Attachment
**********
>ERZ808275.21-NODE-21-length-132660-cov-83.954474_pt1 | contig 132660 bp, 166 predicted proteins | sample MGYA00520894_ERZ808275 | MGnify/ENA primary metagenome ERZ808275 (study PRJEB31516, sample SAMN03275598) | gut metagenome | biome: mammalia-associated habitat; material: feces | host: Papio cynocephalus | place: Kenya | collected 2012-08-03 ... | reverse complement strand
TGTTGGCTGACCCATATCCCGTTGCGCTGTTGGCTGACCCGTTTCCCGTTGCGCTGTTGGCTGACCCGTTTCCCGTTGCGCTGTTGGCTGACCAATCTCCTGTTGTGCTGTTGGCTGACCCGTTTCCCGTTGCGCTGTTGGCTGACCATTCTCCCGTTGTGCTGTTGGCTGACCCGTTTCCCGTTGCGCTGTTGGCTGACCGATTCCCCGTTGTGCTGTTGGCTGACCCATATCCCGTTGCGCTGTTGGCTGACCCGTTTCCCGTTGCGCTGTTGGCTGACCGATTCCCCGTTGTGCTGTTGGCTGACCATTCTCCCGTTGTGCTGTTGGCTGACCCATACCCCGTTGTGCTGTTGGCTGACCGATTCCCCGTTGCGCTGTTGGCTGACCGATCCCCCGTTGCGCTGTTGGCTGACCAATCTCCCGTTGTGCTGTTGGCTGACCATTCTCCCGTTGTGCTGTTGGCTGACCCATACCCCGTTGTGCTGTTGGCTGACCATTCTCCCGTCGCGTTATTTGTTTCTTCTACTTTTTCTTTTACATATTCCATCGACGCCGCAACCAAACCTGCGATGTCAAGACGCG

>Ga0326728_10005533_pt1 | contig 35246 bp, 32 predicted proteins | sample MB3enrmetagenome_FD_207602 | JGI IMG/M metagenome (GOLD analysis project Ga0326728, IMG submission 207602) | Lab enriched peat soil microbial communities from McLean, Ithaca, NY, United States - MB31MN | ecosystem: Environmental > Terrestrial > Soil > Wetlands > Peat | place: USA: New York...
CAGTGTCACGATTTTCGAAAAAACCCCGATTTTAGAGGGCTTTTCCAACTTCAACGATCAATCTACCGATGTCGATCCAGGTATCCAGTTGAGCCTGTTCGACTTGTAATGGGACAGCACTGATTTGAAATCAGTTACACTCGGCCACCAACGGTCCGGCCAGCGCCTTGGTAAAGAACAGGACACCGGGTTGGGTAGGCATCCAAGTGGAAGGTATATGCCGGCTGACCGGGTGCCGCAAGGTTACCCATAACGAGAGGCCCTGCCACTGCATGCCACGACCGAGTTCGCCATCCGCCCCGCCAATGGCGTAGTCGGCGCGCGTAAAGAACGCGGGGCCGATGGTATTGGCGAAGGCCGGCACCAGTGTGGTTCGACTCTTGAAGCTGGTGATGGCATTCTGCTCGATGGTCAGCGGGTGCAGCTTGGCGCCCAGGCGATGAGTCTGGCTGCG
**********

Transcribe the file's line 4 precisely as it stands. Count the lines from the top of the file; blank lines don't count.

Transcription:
CAGTGTCACGATTTTCGAAAAAACCCCGATTTTAGAGGGCTTTTCCAACTTCAACGATCAATCTACCGATGTCGATCCAGGTATCCAGTTGAGCCTGTTCGACTTGTAATGGGACAGCACTGATTTGAAATCAGTTACACTCGGCCACCAACGGTCCGGCCAGCGCCTTGGTAAAGAACAGGACACCGGGTTGGGTAGGCATCCAAGTGGAAGGTATATGCCGGCTGACCGGGTGCCGCAAGGTTACCCATAACGAGAGGCCCTGCCACTGCATGCCACGACCGAGTTCGCCATCCGCCCCGCCAATGGCGTAGTCGGCGCGCGTAAAGAACGCGGGGCCGATGGTATTGGCGAAGGCCGGCACCAGTGTGGTTCGACTCTTGAAGCTGGTGATGGCATTCTGCTCGATGGTCAGCGGGTGCAGCTTGGCGCCCAGGCGATGAGTCTGGCTGCG